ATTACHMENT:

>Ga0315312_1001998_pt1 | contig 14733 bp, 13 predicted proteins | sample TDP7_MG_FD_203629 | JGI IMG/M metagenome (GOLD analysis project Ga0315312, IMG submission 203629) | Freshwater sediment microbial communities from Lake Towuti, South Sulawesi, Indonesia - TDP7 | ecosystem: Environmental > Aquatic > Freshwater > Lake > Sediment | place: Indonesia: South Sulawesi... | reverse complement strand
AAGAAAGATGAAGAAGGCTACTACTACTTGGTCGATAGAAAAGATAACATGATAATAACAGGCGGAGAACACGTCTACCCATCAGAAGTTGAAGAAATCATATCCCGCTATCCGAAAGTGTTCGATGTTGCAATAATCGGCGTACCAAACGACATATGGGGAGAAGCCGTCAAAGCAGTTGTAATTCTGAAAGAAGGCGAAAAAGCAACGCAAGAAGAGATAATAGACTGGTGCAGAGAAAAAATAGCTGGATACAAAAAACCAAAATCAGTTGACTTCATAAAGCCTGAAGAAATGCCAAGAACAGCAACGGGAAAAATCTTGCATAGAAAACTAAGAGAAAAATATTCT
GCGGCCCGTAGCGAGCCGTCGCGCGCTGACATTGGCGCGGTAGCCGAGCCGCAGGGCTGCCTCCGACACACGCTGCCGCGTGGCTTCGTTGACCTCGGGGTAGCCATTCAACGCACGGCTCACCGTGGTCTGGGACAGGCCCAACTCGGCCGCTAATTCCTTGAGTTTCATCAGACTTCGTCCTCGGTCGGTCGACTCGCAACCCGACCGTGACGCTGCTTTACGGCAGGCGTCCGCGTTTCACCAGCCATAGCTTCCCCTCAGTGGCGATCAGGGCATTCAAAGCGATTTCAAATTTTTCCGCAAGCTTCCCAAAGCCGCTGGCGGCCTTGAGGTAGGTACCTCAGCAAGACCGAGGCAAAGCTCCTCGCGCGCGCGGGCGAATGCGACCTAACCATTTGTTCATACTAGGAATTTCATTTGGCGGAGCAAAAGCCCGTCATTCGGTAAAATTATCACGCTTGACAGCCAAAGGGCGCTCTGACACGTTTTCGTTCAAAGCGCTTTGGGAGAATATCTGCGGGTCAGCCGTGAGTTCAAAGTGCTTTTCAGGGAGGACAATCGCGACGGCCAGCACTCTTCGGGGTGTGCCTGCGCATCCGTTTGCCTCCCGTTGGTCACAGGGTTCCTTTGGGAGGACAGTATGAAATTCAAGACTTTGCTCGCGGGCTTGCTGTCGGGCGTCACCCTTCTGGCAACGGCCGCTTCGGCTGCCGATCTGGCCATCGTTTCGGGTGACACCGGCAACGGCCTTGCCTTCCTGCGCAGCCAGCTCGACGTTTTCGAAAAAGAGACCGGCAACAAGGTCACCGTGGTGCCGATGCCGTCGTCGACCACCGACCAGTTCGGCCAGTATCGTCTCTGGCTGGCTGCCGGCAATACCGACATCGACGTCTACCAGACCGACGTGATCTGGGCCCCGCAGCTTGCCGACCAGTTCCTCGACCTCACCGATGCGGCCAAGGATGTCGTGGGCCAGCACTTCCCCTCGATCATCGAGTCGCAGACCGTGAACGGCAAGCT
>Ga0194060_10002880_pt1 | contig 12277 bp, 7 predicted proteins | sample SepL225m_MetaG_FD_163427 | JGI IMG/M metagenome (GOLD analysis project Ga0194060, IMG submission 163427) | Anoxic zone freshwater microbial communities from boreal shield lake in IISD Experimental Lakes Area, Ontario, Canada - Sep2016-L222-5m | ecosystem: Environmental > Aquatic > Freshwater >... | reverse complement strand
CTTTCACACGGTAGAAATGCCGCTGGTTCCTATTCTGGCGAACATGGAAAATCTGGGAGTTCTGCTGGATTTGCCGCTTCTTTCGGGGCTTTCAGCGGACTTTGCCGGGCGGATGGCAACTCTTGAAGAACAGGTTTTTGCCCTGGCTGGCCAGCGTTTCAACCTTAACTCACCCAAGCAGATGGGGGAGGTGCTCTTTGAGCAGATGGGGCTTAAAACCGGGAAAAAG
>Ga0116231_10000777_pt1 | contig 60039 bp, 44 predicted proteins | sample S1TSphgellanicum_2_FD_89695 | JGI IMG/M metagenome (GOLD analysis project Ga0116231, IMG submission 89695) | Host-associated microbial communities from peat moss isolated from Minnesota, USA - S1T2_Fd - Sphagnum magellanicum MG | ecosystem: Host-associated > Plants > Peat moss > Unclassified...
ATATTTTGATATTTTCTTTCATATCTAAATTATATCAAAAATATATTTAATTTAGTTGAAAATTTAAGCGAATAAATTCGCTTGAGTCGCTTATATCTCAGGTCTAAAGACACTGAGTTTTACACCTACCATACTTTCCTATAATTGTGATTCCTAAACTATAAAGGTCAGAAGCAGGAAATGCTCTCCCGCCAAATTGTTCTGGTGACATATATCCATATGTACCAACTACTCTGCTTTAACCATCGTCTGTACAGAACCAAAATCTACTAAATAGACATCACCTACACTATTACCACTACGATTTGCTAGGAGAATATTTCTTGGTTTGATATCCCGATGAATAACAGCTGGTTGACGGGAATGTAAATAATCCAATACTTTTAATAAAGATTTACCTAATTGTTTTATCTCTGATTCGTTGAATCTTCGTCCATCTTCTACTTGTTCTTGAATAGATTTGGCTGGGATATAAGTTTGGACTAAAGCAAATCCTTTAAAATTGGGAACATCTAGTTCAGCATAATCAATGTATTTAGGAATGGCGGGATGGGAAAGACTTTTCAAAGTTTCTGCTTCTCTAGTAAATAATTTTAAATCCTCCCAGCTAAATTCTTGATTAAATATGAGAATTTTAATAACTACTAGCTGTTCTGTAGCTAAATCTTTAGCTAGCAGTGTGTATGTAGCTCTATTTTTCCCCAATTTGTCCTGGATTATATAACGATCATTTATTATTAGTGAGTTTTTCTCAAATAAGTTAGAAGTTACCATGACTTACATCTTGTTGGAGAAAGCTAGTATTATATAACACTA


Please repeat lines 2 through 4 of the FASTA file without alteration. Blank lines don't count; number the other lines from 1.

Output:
AAGAAAGATGAAGAAGGCTACTACTACTTGGTCGATAGAAAAGATAACATGATAATAACAGGCGGAGAACACGTCTACCCATCAGAAGTTGAAGAAATCATATCCCGCTATCCGAAAGTGTTCGATGTTGCAATAATCGGCGTACCAAACGACATATGGGGAGAAGCCGTCAAAGCAGTTGTAATTCTGAAAGAAGGCGAAAAAGCAACGCAAGAAGAGATAATAGACTGGTGCAGAGAAAAAATAGCTGGATACAAAAAACCAAAATCAGTTGACTTCATAAAGCCTGAAGAAATGCCAAGAACAGCAACGGGAAAAATCTTGCATAGAAAACTAAGAGAAAAATATTCT
GCGGCCCGTAGCGAGCCGTCGCGCGCTGACATTGGCGCGGTAGCCGAGCCGCAGGGCTGCCTCCGACACACGCTGCCGCGTGGCTTCGTTGACCTCGGGGTAGCCATTCAACGCACGGCTCACCGTGGTCTGGGACAGGCCCAACTCGGCCGCTAATTCCTTGAGTTTCATCAGACTTCGTCCTCGGTCGGTCGACTCGCAACCCGACCGTGACGCTGCTTTACGGCAGGCGTCCGCGTTTCACCAGCCATAGCTTCCCCTCAGTGGCGATCAGGGCATTCAAAGCGATTTCAAATTTTTCCGCAAGCTTCCCAAAGCCGCTGGCGGCCTTGAGGTAGGTACCTCAGCAAGACCGAGGCAAAGCTCCTCGCGCGCGCGGGCGAATGCGACCTAACCATTTGTTCATACTAGGAATTTCATTTGGCGGAGCAAAAGCCCGTCATTCGGTAAAATTATCACGCTTGACAGCCAAAGGGCGCTCTGACACGTTTTCGTTCAAAGCGCTTTGGGAGAATATCTGCGGGTCAGCCGTGAGTTCAAAGTGCTTTTCAGGGAGGACAATCGCGACGGCCAGCACTCTTCGGGGTGTGCCTGCGCATCCGTTTGCCTCCCGTTGGTCACAGGGTTCCTTTGGGAGGACAGTATGAAATTCAAGACTTTGCTCGCGGGCTTGCTGTCGGGCGTCACCCTTCTGGCAACGGCCGCTTCGGCTGCCGATCTGGCCATCGTTTCGGGTGACACCGGCAACGGCCTTGCCTTCCTGCGCAGCCAGCTCGACGTTTTCGAAAAAGAGACCGGCAACAAGGTCACCGTGGTGCCGATGCCGTCGTCGACCACCGACCAGTTCGGCCAGTATCGTCTCTGGCTGGCTGCCGGCAATACCGACATCGACGTCTACCAGACCGACGTGATCTGGGCCCCGCAGCTTGCCGACCAGTTCCTCGACCTCACCGATGCGGCCAAGGATGTCGTGGGCCAGCACTTCCCCTCGATCATCGAGTCGCAGACCGTGAACGGCAAGCT
>Ga0194060_10002880_pt1 | contig 12277 bp, 7 predicted proteins | sample SepL225m_MetaG_FD_163427 | JGI IMG/M metagenome (GOLD analysis project Ga0194060, IMG submission 163427) | Anoxic zone freshwater microbial communities from boreal shield lake in IISD Experimental Lakes Area, Ontario, Canada - Sep2016-L222-5m | ecosystem: Environmental > Aquatic > Freshwater >... | reverse complement strand